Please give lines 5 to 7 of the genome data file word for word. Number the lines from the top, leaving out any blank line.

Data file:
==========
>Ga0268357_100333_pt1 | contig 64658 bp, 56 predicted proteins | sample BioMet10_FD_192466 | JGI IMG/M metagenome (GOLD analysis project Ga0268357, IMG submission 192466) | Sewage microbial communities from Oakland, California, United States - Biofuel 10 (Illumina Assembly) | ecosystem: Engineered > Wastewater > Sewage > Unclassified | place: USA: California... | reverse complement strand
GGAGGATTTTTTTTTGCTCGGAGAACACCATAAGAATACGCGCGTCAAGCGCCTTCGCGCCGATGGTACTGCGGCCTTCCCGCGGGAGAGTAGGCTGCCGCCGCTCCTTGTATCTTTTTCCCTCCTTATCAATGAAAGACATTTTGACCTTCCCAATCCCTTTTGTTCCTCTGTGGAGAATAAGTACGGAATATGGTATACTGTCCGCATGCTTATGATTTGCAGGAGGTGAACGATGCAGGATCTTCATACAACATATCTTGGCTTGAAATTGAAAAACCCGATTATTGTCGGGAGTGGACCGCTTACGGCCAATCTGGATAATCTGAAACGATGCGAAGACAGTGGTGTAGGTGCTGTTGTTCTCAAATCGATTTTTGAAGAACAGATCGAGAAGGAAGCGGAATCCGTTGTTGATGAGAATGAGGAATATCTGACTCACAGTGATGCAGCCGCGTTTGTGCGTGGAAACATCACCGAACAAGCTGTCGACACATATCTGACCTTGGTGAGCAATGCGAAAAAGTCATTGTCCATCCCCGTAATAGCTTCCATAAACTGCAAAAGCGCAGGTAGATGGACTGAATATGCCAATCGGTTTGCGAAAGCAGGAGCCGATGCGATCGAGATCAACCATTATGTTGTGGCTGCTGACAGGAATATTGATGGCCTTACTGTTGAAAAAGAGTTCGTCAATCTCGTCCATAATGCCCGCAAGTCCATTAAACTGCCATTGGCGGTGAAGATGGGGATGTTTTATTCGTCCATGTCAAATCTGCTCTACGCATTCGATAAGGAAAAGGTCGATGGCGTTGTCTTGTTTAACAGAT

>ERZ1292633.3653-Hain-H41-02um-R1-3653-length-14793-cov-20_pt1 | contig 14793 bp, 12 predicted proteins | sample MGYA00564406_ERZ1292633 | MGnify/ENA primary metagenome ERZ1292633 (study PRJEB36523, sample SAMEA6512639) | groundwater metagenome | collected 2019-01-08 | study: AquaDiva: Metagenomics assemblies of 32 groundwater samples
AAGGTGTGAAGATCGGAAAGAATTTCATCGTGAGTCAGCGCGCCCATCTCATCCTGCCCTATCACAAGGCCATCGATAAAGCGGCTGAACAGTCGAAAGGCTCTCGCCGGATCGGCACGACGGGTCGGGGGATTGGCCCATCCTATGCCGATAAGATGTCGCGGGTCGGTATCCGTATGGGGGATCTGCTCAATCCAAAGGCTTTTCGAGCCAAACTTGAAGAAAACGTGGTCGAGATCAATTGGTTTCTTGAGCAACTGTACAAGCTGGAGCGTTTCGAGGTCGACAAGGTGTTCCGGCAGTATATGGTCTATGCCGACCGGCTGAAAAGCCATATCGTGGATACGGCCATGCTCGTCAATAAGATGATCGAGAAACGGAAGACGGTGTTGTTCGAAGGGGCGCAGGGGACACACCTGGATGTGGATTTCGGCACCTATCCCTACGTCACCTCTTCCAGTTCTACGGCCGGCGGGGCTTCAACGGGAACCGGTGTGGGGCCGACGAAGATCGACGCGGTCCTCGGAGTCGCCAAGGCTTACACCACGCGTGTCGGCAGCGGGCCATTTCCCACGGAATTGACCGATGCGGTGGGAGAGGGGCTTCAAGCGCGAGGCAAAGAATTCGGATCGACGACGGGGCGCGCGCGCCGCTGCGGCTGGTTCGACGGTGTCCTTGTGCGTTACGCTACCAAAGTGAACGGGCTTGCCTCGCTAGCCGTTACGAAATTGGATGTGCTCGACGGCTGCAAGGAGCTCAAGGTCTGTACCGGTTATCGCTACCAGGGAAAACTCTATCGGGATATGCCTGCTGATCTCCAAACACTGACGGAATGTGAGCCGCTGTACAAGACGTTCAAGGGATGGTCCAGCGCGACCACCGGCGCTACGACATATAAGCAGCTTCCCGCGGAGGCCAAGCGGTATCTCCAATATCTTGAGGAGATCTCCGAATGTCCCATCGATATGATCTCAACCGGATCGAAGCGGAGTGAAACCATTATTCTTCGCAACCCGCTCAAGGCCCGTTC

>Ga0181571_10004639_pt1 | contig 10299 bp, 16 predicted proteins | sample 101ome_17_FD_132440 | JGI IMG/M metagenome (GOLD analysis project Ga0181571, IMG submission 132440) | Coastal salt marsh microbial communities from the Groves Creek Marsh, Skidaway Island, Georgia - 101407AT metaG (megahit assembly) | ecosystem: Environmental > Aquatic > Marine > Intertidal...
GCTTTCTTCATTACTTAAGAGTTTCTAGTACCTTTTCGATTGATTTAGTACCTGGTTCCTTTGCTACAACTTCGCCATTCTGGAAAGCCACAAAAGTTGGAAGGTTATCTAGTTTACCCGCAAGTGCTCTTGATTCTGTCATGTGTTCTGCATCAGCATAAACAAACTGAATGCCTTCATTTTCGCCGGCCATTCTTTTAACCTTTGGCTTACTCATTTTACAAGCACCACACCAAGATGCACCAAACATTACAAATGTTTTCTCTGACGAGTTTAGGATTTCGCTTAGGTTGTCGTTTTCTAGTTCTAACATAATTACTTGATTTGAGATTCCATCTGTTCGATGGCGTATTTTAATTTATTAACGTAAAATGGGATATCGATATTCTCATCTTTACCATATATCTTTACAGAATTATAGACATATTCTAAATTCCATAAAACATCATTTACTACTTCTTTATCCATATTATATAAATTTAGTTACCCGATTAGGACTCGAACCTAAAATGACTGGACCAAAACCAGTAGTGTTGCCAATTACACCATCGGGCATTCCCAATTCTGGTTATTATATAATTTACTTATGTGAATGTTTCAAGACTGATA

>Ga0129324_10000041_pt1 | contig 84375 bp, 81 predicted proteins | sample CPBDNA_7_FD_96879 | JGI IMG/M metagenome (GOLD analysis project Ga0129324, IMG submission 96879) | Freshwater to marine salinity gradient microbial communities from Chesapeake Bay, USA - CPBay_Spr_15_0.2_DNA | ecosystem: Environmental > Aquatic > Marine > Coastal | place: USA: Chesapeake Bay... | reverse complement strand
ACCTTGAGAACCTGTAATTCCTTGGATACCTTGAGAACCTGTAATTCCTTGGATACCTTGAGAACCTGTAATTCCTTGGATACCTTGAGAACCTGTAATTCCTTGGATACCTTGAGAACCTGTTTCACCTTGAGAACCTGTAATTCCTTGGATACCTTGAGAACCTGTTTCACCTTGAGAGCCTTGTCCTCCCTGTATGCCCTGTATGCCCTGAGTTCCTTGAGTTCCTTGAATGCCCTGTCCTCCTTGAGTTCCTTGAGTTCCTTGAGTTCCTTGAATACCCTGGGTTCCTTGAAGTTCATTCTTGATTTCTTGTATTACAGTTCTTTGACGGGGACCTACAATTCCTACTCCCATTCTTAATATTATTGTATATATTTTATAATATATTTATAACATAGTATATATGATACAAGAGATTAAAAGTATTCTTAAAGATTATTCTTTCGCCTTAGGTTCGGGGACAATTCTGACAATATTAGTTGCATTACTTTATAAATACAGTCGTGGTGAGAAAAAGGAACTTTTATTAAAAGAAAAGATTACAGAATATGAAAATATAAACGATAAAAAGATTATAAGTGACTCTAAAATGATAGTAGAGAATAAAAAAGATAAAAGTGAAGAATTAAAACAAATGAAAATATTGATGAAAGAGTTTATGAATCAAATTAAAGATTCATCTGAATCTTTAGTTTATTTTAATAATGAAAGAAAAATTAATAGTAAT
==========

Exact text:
>Ga0181571_10004639_pt1 | contig 10299 bp, 16 predicted proteins | sample 101ome_17_FD_132440 | JGI IMG/M metagenome (GOLD analysis project Ga0181571, IMG submission 132440) | Coastal salt marsh microbial communities from the Groves Creek Marsh, Skidaway Island, Georgia - 101407AT metaG (megahit assembly) | ecosystem: Environmental > Aquatic > Marine > Intertidal...
GCTTTCTTCATTACTTAAGAGTTTCTAGTACCTTTTCGATTGATTTAGTACCTGGTTCCTTTGCTACAACTTCGCCATTCTGGAAAGCCACAAAAGTTGGAAGGTTATCTAGTTTACCCGCAAGTGCTCTTGATTCTGTCATGTGTTCTGCATCAGCATAAACAAACTGAATGCCTTCATTTTCGCCGGCCATTCTTTTAACCTTTGGCTTACTCATTTTACAAGCACCACACCAAGATGCACCAAACATTACAAATGTTTTCTCTGACGAGTTTAGGATTTCGCTTAGGTTGTCGTTTTCTAGTTCTAACATAATTACTTGATTTGAGATTCCATCTGTTCGATGGCGTATTTTAATTTATTAACGTAAAATGGGATATCGATATTCTCATCTTTACCATATATCTTTACAGAATTATAGACATATTCTAAATTCCATAAAACATCATTTACTACTTCTTTATCCATATTATATAAATTTAGTTACCCGATTAGGACTCGAACCTAAAATGACTGGACCAAAACCAGTAGTGTTGCCAATTACACCATCGGGCATTCCCAATTCTGGTTATTATATAATTTACTTATGTGAATGTTTCAAGACTGATA

>Ga0129324_10000041_pt1 | contig 84375 bp, 81 predicted proteins | sample CPBDNA_7_FD_96879 | JGI IMG/M metagenome (GOLD analysis project Ga0129324, IMG submission 96879) | Freshwater to marine salinity gradient microbial communities from Chesapeake Bay, USA - CPBay_Spr_15_0.2_DNA | ecosystem: Environmental > Aquatic > Marine > Coastal | place: USA: Chesapeake Bay... | reverse complement strand